Jewish life in Berlin today

19 12 2007

According to official German websites, the Jewish population in Germany has tripled in the past decade, especially thanks to a large wave of immigration from past Soviet countries, but is still only one fifth of what it used to be before the Second World War. The Jewish community (at least the registered one) in Berlin is the largest in Germany, more than 12,000 people.

The main Jewish organization in Germany is the Central Council of Jews (a bit of an unfortunate name, I think…). Judaism is of course an official religion, which means it has the same legal status as the Catholics and the Lutherans.

The Jewish community in Berlin has a very nice website (although some of it is still “under construction”), in which they give information about the synagogues, rabbis, Kosher restaurants and delis, educational centers, social support for members, and Jewish events. One of these events is the Jewish Cultural Festival, which took place last September. You can also find a lot of relevant information in HaGalil website.

We, btw, tried one Kosher restaurant, called “Beth Cafe”. I don’t want to be mean, but I really, but really, do not recommend it. Maybe it was a bad day, but the Cholent Soup I ordered was very horrible, and wasn’t even remotely similar to anything I know as Cholent. And it was a big disappointment, since a good Cholent is really something to die for. So, to compensate, here is something about this dish, including recipe. It is especially appropriate on rainy weekends.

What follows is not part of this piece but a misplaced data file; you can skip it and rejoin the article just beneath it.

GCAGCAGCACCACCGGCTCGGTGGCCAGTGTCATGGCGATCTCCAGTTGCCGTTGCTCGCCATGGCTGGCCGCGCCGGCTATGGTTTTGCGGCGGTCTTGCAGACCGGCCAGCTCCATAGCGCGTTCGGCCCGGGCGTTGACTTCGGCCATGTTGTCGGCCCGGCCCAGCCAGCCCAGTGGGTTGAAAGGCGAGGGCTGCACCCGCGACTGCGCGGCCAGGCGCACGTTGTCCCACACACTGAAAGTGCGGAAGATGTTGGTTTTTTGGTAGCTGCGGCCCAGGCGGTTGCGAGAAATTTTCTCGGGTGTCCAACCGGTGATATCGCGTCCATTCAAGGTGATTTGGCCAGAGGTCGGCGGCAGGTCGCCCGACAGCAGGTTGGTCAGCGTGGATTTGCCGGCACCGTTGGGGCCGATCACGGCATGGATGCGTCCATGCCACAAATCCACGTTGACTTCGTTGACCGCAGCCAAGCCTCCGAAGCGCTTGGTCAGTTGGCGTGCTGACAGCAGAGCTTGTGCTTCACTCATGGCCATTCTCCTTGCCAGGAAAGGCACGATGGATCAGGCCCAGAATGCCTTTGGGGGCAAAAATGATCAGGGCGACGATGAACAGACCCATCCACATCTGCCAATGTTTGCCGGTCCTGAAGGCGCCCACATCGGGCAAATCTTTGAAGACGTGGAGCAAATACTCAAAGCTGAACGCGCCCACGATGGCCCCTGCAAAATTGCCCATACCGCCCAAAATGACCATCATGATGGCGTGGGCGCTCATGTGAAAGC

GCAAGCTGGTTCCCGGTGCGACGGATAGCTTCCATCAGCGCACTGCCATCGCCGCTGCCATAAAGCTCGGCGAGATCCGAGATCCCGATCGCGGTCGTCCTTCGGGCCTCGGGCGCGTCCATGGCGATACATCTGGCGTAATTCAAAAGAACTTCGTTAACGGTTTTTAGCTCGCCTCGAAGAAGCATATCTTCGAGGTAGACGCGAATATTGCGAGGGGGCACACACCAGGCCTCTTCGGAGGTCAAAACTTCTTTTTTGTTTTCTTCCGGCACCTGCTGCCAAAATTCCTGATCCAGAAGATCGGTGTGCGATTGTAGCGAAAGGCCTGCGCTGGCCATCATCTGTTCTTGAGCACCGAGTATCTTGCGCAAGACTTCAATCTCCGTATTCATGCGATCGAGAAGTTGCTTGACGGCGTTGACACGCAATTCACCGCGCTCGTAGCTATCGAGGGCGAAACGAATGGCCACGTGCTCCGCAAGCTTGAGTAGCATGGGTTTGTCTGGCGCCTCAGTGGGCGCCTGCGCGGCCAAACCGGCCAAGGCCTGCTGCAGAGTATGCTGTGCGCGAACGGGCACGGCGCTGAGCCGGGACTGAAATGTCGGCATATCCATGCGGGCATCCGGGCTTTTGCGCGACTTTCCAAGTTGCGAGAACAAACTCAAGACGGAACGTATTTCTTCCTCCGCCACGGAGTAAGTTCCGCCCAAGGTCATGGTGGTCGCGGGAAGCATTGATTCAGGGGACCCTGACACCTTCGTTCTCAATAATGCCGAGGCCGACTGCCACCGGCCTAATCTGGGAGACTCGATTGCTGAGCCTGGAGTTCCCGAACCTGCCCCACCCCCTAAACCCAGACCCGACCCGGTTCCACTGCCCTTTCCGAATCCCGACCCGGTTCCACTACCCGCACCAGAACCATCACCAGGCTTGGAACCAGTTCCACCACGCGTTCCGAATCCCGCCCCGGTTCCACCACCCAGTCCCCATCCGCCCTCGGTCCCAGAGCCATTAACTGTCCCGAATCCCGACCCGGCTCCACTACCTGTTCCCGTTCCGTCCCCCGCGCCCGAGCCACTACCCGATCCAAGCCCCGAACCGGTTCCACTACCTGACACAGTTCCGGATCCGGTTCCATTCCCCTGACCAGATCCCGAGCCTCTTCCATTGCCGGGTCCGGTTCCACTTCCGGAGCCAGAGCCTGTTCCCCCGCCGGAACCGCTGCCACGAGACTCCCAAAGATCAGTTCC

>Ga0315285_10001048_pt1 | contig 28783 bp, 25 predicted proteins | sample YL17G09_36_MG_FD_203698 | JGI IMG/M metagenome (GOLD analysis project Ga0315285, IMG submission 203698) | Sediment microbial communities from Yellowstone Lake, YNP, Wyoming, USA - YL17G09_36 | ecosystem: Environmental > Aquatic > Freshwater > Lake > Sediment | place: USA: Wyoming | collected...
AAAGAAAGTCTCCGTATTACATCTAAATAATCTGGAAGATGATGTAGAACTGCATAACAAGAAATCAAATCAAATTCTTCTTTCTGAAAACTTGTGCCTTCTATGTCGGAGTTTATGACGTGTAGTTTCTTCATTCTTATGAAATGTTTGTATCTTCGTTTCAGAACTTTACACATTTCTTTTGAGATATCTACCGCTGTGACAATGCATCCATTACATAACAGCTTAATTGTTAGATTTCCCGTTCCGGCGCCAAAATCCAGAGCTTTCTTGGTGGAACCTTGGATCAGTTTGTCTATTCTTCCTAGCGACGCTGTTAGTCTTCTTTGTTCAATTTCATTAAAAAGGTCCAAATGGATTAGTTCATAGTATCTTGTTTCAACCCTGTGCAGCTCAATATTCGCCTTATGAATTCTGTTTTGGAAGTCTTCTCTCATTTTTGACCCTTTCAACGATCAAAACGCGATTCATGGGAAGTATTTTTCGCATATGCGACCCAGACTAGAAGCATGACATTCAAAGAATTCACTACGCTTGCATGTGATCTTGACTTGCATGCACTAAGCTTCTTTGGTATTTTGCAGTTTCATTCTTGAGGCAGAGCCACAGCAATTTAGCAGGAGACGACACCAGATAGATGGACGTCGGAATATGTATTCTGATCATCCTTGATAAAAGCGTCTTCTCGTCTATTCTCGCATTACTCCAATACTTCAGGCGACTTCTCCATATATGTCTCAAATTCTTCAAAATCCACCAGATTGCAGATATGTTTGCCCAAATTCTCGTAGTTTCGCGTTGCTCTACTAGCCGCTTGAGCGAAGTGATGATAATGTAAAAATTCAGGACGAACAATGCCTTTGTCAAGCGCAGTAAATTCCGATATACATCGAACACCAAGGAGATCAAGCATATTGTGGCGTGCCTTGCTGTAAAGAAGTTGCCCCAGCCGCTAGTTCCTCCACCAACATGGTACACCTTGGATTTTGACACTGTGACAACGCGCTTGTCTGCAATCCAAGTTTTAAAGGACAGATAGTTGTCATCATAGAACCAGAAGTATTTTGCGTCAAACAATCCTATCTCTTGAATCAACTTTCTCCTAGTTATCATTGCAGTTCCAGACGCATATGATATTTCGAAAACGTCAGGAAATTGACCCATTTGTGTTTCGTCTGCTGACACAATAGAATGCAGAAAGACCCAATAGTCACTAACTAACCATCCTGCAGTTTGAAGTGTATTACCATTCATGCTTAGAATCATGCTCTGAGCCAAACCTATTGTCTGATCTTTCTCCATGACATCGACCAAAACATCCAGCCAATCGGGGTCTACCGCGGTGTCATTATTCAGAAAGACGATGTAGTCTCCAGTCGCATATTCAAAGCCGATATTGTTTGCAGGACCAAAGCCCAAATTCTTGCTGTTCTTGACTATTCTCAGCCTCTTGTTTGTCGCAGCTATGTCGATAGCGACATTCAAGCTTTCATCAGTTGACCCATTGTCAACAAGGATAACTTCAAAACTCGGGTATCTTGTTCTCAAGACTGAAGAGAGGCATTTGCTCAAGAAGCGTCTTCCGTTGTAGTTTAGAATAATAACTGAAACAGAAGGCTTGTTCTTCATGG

One response to “Jewish life in Berlin today”

1 02 2008
Tamar (05:48:22) :

There are more than 12,000 Jews in Berlin. The law in Germany requires one to make a legal declaration if they’re interested in becoming a member of a religious community and to pay an extra tax (“Kirchensteuer”, see

Many Jews in Berlin choose from one reason or another not to pay these taxes, and are therefore not counted as community members.

e.g. – According to the German authorities, there are more than 4,000 Israelis living in Berlin (the statistics only count those who registered in the “Foreigner’s Office” as Israelis, not those living in Germany legally because of German or other citizenship in addition to the Israeli). It is safe to assume that most are Jews, but 99% of the Israelis I know in Berlin are not community members.

In other words, there are many more Jews living in Berlin today.

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